Opinion

Trump’s OK on Israeli Annexation Is Like His Clorox Prescription: Toxic and Lethal

His freakishly abysmal handling of the coronavirus crisis and empty gestures towards Israel are cut from the same cloth

Chemi Shalev
Chemi Shalev
Send in e-mailSend in e-mail
President Donald Trump listens during an event in the East Room of the White House, Washington, April 28, 2020
President Donald Trump listens during an event in the East Room of the White House, Washington, April 28, 2020Credit: AP Photo/Evan Vucci
Chemi Shalev
Chemi Shalev

In a televised address to European Evangelicals last week, Prime Minister Benjamin Netanyahu promised to apply Israeli sovereignty to Jewish settlements in Judea and Samaria and the Jordan Valley. Netanyahu cited U.S. President Donald Trump’s promise to recognize the annexation, adding that he is “confident” that Trump will “keep his pledge.”

Some observers saw Netanyahu’s prediction and the forum where it was made as a veiled threat: If Trump reneges on his promises, Evangelicals could desert him. It’s not an empty threat either. Trump is completely reliant on the support of millions of Christian believers, for whom Netanyahu and Jewish settlers are akin to gods.

0:00
-- : --
Israel’s single-use coalition will serve Trump and protect BibiCredit: Haaretz

If his current slide in the polls continues, by July — when Netanyahu plans to advance his annexation plans — Trump will need Evangelicals like a critical coronavirus patient needs a ventilator. He couldn’t care less about the ramifications of Israel’s proposed annexation, with its potential damage to the peace treaty with Jordan and threat of undermining the already strained ties with the Palestinians.

But even without Netanyahu’s perceived threat, chances are that his assessment is correct: Trump is likely to give the Israeli government, in whatever makeup, a green light for annexation. Not because he has the slightest interest in the “fulfillment of Zionism,” as Netanyahu described annexation, but because he is a reckless and irresponsible president who couldn’t care less about Israel’s wellbeing; the kind of president who prescribes Clorox as a remedy for coronavirus.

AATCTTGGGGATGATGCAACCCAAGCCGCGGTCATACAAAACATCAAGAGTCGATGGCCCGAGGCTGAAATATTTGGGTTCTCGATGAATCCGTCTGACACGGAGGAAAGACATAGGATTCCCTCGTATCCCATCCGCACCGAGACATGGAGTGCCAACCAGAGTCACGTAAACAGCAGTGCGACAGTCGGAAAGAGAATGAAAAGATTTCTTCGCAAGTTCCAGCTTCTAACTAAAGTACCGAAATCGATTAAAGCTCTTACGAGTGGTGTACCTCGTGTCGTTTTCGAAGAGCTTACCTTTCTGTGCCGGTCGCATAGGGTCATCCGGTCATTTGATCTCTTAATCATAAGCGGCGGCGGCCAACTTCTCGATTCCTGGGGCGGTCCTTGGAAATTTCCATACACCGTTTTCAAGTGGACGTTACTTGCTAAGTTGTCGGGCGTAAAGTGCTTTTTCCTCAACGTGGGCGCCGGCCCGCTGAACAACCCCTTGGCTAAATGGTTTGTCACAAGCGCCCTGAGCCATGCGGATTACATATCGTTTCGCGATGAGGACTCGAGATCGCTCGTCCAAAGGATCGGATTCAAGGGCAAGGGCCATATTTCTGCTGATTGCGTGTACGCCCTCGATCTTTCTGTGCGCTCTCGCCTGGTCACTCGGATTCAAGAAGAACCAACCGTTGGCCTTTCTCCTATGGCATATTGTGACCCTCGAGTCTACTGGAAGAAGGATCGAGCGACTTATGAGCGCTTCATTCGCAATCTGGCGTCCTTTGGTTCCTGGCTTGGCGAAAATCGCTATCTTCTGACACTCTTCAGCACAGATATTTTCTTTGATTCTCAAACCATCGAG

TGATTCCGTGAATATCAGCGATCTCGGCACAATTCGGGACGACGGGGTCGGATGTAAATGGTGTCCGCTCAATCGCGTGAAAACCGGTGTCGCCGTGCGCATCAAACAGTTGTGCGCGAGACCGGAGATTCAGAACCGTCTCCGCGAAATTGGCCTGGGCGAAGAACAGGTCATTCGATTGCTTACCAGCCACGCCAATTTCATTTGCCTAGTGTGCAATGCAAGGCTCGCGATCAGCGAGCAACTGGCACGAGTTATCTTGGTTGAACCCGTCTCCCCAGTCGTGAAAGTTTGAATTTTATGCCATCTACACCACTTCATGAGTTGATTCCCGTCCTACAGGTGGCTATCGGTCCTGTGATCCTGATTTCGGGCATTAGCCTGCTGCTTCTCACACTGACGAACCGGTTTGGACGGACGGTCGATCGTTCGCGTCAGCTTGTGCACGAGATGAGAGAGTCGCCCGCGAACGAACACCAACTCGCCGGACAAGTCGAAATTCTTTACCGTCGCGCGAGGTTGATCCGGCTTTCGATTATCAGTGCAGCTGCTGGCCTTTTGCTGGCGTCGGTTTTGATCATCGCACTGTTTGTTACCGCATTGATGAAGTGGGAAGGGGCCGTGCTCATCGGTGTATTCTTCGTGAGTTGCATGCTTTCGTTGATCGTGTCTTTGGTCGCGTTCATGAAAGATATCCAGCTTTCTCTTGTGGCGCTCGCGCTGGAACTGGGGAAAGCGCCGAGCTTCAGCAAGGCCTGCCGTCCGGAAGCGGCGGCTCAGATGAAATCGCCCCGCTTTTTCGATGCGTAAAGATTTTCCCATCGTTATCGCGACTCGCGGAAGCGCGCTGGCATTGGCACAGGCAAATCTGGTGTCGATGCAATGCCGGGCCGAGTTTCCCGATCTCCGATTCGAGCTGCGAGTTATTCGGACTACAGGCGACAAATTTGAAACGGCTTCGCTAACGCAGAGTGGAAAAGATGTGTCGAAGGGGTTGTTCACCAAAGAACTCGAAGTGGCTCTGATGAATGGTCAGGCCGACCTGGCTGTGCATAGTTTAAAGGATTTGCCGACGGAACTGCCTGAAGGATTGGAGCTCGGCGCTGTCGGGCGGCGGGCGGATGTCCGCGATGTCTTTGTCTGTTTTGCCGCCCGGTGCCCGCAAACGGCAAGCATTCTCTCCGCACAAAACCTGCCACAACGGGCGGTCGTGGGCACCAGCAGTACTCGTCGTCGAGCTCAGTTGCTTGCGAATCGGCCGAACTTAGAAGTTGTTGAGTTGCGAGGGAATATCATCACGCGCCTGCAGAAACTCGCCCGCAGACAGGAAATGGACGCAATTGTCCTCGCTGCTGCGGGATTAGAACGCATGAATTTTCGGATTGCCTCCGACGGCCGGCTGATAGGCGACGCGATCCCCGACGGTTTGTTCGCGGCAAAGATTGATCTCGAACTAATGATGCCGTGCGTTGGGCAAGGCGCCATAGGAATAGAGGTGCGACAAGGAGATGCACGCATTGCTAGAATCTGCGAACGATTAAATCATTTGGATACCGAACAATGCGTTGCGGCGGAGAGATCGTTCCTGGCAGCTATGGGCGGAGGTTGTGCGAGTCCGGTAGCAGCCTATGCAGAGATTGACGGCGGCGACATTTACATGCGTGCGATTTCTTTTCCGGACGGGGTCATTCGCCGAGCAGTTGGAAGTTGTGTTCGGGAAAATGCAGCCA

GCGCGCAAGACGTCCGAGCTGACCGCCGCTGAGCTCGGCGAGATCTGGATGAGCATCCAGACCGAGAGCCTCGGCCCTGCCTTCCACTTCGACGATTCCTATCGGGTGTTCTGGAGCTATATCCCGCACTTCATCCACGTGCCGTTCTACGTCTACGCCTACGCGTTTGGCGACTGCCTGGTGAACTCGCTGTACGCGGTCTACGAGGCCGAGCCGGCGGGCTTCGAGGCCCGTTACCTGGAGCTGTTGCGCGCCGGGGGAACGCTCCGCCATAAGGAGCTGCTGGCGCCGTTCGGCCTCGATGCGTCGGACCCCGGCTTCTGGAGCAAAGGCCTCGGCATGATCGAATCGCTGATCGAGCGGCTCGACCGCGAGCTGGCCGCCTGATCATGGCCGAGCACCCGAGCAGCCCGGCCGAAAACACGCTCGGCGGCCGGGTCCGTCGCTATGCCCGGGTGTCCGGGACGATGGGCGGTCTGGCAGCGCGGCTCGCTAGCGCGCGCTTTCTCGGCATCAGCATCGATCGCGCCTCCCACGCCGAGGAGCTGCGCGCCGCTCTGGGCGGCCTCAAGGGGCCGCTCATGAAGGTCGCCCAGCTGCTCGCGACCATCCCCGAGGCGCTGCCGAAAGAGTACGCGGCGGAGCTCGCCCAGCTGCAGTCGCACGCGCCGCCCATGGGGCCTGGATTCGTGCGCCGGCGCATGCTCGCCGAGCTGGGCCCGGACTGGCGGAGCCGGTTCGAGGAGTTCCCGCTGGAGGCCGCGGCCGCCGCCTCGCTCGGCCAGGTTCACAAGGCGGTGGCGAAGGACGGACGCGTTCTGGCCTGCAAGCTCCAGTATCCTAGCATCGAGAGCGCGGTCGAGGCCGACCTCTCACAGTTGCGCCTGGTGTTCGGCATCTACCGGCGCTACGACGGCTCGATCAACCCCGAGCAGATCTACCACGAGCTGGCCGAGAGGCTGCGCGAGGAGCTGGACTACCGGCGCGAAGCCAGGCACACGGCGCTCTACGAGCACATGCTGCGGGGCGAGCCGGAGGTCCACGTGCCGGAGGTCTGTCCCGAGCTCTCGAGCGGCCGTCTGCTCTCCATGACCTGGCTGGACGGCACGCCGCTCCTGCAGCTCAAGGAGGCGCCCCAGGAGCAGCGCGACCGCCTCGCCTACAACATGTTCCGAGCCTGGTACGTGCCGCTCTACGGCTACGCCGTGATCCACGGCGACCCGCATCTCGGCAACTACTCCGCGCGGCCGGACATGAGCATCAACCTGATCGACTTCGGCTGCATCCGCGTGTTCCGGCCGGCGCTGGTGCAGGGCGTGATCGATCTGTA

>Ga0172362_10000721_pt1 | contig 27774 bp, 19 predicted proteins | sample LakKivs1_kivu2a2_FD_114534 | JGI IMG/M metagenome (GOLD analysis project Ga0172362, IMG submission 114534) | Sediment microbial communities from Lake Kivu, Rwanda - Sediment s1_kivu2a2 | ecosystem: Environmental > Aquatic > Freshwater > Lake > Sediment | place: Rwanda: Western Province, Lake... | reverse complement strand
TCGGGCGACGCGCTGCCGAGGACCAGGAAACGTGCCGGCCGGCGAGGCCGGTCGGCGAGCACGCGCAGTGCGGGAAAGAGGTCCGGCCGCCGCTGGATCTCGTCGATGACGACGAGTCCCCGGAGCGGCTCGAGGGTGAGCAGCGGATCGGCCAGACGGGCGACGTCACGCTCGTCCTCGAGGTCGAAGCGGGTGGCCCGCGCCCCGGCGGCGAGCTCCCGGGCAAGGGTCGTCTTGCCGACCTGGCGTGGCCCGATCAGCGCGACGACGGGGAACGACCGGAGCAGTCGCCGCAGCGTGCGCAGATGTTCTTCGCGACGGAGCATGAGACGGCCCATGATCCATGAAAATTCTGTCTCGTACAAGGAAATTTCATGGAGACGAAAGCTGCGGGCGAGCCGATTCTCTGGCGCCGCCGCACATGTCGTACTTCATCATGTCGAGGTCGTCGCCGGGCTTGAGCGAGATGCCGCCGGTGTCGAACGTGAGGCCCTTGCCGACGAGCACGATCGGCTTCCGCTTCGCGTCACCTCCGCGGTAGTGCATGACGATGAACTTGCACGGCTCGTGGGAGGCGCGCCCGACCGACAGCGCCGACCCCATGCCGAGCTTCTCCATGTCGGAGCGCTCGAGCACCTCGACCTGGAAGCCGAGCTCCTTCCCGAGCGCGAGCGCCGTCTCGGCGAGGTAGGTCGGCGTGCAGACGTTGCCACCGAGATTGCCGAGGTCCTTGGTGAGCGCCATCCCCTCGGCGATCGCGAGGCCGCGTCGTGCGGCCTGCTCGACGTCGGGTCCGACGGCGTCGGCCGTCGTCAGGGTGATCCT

So far, Israeli public opinion has managed to persuade itself that there’s no connection between the two. As if there is one Trump, vain and ignorant, whose follies accelerated the coronavirus epidemic and most likely inflated, if not multiplied, the number of U.S. deaths from the disease. And then there’s Trump number 2, wise and courageous, who adores Israel and grants its every wish, as he should.

Another, far more realistic possibility is that there’s only one Trump, indivisible, and that a straight line connects his freakishly abysmal and frequently loony handling of the coronavirus crisis and his supposedly brave gestures towards Israel. Like his clueless denial of the disease, wanton undermining of health precautions and weird pharmaceutical prescriptions, Trump’s gestures towards Israel are irresponsible, hazardous and potentially poisonous.

What, in the final analysis, has Israel gained in tangible terms from Trump’s bounty of offerings? What advantages has it reaped from the transfer of the U.S. Embassy to Jerusalem, from Trump’s recognition of its sovereignty over the Golan Heights, or from his son-in-law’s spectacularly inane "Deal of the Century," besides Netanyahu’s fawning tributes, alienation of the Palestinians and complete destruction of the peace process? Has Israel gotten stronger, healthier or more secure?

Does an isolated and frightened Iran, on its knees because of U.S. sanctions and the coronavirus plague, have less motivation or opportunity to build a nuclear bomb following Trump’s abandonment of the 2015 nuclear deal — or far more?

Even if one accepts that Trump’s moves have a premium symbolic value for an Israeli nation increasingly addicted to lofty words and empty gestures, what’s in it for the U.S.? Trump’s pro-Israel moves have paralyzed the diplomatic process, erased America’s claim to serve as an honest broker and exacerbated Washington’s already tense relations with Europe and much of the world. And all for nothing, wrapped in diddly-squat, besides Netanyahu’s kowtowing and Evangelical worship. This is neither the way a sane superpower is supposed to conduct itself, nor a product of a rational foreign policy.

In terms of Israel’s health, wellbeing, unity and true security, Trump’s offerings — especially his approval of annexation — are like a cocktail concocted in his own private pharmacy: Bleach doused in ultra-violet light, garnished with hefty doses of hydroxychloroquine and what not.

Most of the world realizes these are bogus remedies that no reasonable person would imbibe, but Netanyahu’s Israel, like devout members of Trump’s fanatic GOP base, long to drink from his poisonous cup. It will bless itself with a hearty “l’chaim” and continue to worship the president of the U.S. — at least until Trump’s toxins enter the bloodstream and make Israel’s condition far worse than if he’d done nothing at all.

Comments